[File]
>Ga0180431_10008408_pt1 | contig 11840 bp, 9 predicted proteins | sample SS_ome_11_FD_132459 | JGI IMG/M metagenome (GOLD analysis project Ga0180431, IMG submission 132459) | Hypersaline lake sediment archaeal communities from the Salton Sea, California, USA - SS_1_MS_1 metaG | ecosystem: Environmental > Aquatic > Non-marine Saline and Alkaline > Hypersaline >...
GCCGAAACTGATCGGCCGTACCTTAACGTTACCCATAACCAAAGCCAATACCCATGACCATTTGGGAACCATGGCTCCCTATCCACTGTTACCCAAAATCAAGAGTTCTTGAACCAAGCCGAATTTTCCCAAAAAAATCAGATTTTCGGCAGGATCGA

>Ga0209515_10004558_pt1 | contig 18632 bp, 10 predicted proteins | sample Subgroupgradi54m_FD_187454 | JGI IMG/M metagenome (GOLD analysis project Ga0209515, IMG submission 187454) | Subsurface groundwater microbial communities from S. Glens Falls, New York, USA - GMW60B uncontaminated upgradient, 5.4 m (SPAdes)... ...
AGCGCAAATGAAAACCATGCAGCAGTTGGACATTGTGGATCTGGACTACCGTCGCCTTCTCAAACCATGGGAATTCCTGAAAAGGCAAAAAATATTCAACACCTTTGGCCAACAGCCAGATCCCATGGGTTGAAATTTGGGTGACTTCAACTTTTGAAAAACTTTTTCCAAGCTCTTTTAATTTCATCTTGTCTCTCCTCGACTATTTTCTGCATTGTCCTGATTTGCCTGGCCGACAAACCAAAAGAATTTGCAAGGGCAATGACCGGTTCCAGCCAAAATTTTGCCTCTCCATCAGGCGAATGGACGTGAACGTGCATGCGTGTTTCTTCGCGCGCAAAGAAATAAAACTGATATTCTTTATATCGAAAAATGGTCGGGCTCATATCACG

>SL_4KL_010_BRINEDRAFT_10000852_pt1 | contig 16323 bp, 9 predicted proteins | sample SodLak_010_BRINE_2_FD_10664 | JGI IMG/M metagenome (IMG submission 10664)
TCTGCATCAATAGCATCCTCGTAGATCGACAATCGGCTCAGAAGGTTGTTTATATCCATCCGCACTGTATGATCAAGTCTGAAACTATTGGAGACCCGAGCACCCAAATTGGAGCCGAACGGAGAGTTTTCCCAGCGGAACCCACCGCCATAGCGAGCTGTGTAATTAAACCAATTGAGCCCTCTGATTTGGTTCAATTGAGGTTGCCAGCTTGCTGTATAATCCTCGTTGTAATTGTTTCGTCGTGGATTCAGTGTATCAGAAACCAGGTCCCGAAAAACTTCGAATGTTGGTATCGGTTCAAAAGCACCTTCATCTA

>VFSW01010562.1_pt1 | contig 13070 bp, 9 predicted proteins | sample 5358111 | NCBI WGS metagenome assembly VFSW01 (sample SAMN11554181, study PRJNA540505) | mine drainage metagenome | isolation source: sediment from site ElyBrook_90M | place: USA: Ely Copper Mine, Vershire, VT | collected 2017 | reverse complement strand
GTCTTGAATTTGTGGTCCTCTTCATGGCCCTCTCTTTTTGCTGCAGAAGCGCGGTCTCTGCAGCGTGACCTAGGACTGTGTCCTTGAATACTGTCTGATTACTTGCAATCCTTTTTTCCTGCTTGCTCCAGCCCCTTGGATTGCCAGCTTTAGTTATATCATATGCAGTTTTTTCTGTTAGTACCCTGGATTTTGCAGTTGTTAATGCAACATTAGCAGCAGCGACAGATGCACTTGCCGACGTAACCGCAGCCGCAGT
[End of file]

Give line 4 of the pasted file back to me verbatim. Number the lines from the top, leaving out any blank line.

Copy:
AGCGCAAATGAAAACCATGCAGCAGTTGGACATTGTGGATCTGGACTACCGTCGCCTTCTCAAACCATGGGAATTCCTGAAAAGGCAAAAAATATTCAACACCTTTGGCCAACAGCCAGATCCCATGGGTTGAAATTTGGGTGACTTCAACTTTTGAAAAACTTTTTCCAAGCTCTTTTAATTTCATCTTGTCTCTCCTCGACTATTTTCTGCATTGTCCTGATTTGCCTGGCCGACAAACCAAAAGAATTTGCAAGGGCAATGACCGGTTCCAGCCAAAATTTTGCCTCTCCATCAGGCGAATGGACGTGAACGTGCATGCGTGTTTCTTCGCGCGCAAAGAAATAAAACTGATATTCTTTATATCGAAAAATGGTCGGGCTCATATCACG